blepharitis
BLEPHARITIS
Blepharitis is an inflammation process affecting the eyelid margins, eyelash follicles or openings of the anteriorly-placed accessory lacrimal glands and the posteriorly-placed Meibomian glands that causes ocular irritation and redness acutely but usually chronically.
It may have periods of exacerbations and remissions.
It usually occurs in middle-aged adults but can also start in childhood.
Can affect vision by disrupting the surface of the cornea and the bulbar conjunctiva; may influence tear film composition.

Diagnosis

  • Based on history & characteristic findings in comprehensive medical eye evaluation

History

  • Common signs & symptoms:
    • Redness, irritation, burning, tearing, pruritus, itching, crusting, loss of eyelashes, eyelid sticking, photophobia, frequent eye blinking
    • Usually has an overlap of symptoms seen in the types of blepharitis 
  • Time of day when symptoms are worse & its duration helps to identify the specific type of blepharitis
  • Aggravating factors: Smoke, allergens, wind, contact lens, eye makeup, low humidity, retinoids, diet, alcohol consumption
  • Associated diseases: Allergy, rosacea, herpes zoster ophthalmicus
  • Predisposing factors:
    • Drugs (eg antihistamines, drugs that may affect the ocular surface or w/ anticholinergic effects)
    • Recent exposure to an infected individual (eg pediculosis palpebrarum)
    • Previous intraocular & eyelid surgery
    • Local trauma (eg mechanical, thermal, chemical, radiation injury)
    • History of cosmetic blepharoplasty, styes &/or chalazion

Physical Examination

Eye & Adnexa exam

  • Visual acuity for baseline status
  • External examination shows:
    • Facial & scalp skin: Seborrheic dermatitis (itching & flaking); Rosacea (facial flushing, telangiectasia, red or swollen nose)
    • Eyelids: Crusting of the lashes or lid margins, edges appear pink or irritated, presence of ectropion or entropion due to chronic inflammation
    • Eyelashes: Chronic inflammation may present as trichiasis (misdirection), madarosis (loss), poliosis (pigmentation loss), or distichiasis (abnormal growth from meibomian gland orifices), abnormal deposits at the base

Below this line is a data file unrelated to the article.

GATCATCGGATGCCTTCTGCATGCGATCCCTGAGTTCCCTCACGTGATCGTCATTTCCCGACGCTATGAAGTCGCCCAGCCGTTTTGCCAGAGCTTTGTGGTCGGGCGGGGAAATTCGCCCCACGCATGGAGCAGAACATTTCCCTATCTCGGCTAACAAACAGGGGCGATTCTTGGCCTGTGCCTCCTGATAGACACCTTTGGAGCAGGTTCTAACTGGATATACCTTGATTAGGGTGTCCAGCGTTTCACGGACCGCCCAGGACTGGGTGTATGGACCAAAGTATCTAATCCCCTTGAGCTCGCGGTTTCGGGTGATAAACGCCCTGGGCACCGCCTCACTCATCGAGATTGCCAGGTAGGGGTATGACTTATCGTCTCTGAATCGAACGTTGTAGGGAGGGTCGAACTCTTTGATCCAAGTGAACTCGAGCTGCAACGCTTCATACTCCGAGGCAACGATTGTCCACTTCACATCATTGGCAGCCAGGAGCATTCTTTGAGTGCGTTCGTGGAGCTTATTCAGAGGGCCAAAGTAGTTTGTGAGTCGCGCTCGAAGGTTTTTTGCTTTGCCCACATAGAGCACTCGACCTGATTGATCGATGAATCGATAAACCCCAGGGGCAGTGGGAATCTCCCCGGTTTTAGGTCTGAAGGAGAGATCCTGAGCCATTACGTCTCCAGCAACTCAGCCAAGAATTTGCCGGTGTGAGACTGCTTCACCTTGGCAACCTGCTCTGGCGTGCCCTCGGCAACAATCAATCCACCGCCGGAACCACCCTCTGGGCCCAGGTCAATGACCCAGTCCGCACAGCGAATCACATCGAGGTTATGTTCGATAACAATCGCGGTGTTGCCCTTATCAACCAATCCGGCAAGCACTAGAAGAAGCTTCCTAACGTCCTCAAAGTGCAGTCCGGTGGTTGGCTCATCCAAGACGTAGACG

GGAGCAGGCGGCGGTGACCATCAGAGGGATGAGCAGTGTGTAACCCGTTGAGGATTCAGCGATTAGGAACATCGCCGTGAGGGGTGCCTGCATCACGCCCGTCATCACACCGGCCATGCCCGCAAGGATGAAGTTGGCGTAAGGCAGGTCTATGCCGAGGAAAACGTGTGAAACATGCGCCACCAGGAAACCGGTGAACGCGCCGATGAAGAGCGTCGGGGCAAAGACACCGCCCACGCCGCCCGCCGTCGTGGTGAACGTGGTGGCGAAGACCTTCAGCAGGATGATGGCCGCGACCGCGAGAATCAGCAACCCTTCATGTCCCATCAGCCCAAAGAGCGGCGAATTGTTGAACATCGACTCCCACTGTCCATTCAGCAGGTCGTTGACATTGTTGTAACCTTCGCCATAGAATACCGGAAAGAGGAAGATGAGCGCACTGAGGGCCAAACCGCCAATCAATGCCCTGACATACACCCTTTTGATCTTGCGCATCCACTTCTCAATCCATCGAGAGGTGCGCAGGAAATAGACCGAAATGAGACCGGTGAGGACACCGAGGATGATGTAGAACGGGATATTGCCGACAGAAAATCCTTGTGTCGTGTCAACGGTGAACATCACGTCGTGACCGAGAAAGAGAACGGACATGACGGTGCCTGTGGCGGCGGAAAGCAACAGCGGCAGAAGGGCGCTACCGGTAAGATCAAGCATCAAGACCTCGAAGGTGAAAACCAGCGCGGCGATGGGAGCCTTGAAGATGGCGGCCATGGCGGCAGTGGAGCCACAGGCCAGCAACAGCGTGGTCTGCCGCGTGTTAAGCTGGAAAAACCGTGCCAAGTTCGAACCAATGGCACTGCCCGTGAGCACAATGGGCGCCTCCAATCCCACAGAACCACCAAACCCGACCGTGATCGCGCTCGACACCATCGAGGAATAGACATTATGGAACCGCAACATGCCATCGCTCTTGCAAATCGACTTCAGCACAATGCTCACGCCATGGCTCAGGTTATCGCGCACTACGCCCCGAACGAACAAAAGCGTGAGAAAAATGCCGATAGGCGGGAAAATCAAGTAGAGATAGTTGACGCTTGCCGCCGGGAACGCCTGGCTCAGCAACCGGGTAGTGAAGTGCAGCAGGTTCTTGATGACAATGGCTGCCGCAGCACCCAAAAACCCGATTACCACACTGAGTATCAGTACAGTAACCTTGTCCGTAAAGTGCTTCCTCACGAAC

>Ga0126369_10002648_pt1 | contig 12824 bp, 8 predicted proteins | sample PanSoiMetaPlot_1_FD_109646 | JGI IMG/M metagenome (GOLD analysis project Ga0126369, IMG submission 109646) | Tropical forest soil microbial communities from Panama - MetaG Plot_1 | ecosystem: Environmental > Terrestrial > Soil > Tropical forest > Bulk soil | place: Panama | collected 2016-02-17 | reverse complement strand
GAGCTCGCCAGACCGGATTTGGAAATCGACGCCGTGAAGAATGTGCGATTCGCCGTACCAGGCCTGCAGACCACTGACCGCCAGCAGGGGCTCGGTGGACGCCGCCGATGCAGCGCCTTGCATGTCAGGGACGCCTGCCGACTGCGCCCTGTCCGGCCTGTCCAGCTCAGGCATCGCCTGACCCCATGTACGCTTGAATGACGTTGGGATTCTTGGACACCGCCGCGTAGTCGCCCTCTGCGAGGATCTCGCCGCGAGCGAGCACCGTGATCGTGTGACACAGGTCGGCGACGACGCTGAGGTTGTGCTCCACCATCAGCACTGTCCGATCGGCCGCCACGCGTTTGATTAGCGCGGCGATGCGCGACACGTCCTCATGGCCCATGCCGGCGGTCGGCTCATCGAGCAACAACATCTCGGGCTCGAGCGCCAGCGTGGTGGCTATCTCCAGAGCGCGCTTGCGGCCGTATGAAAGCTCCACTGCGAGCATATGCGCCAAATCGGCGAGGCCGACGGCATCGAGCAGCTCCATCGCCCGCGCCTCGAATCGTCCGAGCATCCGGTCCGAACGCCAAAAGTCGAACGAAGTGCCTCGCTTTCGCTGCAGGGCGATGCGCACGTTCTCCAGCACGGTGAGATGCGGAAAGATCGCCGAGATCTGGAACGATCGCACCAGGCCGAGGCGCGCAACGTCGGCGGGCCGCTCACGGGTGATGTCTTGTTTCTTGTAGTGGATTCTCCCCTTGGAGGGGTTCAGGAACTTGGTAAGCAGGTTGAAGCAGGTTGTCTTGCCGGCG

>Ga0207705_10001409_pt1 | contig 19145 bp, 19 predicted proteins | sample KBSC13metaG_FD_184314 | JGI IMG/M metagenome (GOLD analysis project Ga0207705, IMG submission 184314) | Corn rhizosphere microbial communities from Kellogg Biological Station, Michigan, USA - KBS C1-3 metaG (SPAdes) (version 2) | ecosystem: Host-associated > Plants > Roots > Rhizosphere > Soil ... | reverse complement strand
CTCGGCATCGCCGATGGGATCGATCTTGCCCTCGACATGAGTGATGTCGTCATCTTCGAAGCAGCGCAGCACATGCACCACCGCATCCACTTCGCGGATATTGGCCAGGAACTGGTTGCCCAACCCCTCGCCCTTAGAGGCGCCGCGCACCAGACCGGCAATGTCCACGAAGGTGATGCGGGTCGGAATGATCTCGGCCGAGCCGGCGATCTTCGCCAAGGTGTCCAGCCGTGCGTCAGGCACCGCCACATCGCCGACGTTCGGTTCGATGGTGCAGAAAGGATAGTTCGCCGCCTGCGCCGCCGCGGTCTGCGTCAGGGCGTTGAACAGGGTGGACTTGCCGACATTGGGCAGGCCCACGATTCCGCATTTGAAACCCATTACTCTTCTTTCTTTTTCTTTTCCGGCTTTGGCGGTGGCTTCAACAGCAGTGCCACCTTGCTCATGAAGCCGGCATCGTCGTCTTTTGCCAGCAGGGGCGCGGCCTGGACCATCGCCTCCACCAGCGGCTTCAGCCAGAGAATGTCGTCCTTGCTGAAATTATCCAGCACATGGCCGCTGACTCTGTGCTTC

• Eye asymmetry that shows severity of inflammation
    • Presence of chalazion, hordeolum or scarring
  • Slit-lamp biomicroscopy helps in differentiating anterior & posterior blepharitis (see next page for specific characteristic)
    • Eyelids: Chronic inflammation leads to lid margin ulceration, neovascularization & dilated blood vessels, lid skin thickening, lid contour irregularity; Pediculosis palpebrarum in the anterior eyelid margin
    • Conjunctiva: Diffuse conjunctival injection
    • Tear film: Foamy appearance, presence of debris, increased tear break up time & evaporation rate
    • Cornea: Inflamed lid margins that cross the cornea at the 2, 4, 8 & 10 o’clock positions, punctate epithelial erosions in the inferior third, marginal corneal infiltrates, corneal nodules called phlyctenules near the limbus
    • Check for tear meniscus, quality of mucus & lipid, foamy discharge & debris in the tear film

Ancillary Tests

  • Aids in diagnosis
  • Eyelid margin cultures
    • For patients w/ recurrent anterior blepharitis w/ severe inflammation &
    • For those who are unresponsive to treatment
  • Epilated eyelashes microscopic exam
    • May reveal Demodex mites which are found in patients w/ chronic blepharoconjunctivitis
    • Shows polymorphonuclear leukocytes & gram-positive cocci
  • Eyelid biopsy
    • To rule out possible cancer in cases of marked asymmetry, refractory to treatment or unifocal recurrent chalazia that is unresponsive to therapy

Classification

  • Classification is based on location & subcategories based on etiology that will guide in the proper treatment to be given
  • In some patients, a combination of the types of blepharitis exist